Americans battle for the web


Americans are currently facing a battle for the Internet as we know it—and yet, most remain almost entirely unaware.

This “battle for the net” is a battle for virtual freedom, otherwise known as “net neutrality.” This coined phrase describes the equal treatment of Internet data, regardless of the content, platform, or mode of communication. The Federal Communications Commission (FCC) has protected this concept for over 80 years. But, that might not be the case for long.

Media giants Verizon, AT&T, Comcast, and Time Warner Cable are pushing to create fast and slow Internet lanes—on purpose.

Internet service providers (ISPs) will in turn profit by charging high premiums on content companies like Google and Netflix. However, those who cannot afford these expensive fees will be left in the slow lane with crawl-like speeds.

Thus, an important question arises: How can this be happening?

According to the American Civil Liberties Union, “the problem is that most people get their high-speed Internet access from only a few telecommunication giants.”

Moreover, as John Oliver puts it on his “Last Week Tonight” segment on net neutrality: “these companies have Washington in their pockets.”

Oliver draws attention to the alarmingly close relationship between high government officials and cable companies.

“The president picked Tom Wheeler, a former top lobbyist for cable and wireless companies to be the next chair for the FCC,” Oliver points out. “[In essence], they are overseeing their own oversight.”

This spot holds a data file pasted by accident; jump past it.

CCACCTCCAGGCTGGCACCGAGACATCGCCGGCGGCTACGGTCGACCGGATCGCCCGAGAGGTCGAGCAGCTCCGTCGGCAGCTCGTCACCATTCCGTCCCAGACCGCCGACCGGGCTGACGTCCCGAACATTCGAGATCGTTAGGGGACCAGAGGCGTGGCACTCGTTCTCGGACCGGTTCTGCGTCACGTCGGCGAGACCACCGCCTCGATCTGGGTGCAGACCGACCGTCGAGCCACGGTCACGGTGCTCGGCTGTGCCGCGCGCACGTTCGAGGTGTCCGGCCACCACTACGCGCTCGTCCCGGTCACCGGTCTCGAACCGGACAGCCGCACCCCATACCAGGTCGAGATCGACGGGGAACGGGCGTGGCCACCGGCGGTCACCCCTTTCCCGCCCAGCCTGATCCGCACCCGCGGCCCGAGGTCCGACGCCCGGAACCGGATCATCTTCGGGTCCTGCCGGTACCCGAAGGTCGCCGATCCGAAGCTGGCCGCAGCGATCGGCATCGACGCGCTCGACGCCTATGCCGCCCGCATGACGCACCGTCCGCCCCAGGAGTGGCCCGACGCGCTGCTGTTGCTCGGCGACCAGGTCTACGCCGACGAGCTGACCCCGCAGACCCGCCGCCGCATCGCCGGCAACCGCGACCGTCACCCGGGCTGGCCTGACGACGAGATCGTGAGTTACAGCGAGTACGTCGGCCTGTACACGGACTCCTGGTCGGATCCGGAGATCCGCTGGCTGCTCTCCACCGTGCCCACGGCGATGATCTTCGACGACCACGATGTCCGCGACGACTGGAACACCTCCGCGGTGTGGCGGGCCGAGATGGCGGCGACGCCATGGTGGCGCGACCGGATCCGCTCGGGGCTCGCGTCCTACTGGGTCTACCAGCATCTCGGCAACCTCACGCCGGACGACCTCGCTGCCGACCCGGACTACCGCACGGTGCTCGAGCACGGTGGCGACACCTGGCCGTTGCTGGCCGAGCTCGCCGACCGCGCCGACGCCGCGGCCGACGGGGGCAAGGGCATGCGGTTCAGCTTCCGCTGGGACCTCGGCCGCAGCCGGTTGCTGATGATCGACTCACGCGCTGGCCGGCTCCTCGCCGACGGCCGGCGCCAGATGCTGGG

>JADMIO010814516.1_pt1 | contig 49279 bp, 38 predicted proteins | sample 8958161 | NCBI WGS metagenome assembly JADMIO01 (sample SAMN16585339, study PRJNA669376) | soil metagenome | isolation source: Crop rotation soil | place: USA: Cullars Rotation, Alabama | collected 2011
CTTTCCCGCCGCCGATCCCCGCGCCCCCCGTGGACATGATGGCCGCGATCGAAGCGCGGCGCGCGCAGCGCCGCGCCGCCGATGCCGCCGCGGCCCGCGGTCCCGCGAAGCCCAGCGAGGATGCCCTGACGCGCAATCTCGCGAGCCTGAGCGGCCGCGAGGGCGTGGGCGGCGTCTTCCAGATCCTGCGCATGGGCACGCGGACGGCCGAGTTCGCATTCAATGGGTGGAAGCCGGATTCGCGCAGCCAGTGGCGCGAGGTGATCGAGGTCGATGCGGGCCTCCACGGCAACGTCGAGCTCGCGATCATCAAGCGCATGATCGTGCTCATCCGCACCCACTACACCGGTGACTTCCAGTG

May 15, Wheeler proposed the rules that are currently jeopardizing net neutrality.

“I think it’s an unfair reality,” Erica Hefnawy ‘15 said. “There will always be only a few giants, and consumers will continue to buy products regardless of price change.”

Jojo Adler ‘16 has similar negative views on the end of net neutrality.

“I would strongly oppose this,” Adler said. “All the people whose careers depend on the Internet, like traders and bloggers, would have to pay all of these additional costs.”

Adler also notes that this issue has been relatively under the radar most likely “because companies are probably trying to hide it, knowing that people will oppose it.”

As it turns out, companies have already been advertising this new “slow” and “fast” lane system—but in way that hides its true meaning.

Optimum, for example, now offers “Optimum Online Ultra 50”—a faster speed for an extra monthly fee. Their gimmick is: “When fast isn’t enough, there’s always faster.” Yet, under their service terms and conditions, they make known their ability to “temporarily manage upstream and downstream traffic during times of peak congestion.”

Moreover, Time Warner Cable now offers a wide variety of Internet packages: Everyday Low Price, Basic, Standard, Turbo, Extreme, and Ultimate.

In response to this, Claire Smith ‘15 speculates about “how long these companies have been cultivating this strategy.”

But, what’s surprising is that in a recent study conducted by Ookla Speedtest, the U.S.’s download speeds rank lower than countries like Estonia. According to an article on The Week,  huge telecommunication companies have “divided up the markets and put themselves in a position where they’re subject to no competition.” These monopolies have stifled innovation and discouraged investment in internet infrastructure.

Americans have until Dec. 21 to comment on the recent changes to FCC regulations in order to protect net neutrality. If not, it looks like rainbow spinning wheels and hour glasses will become the norm.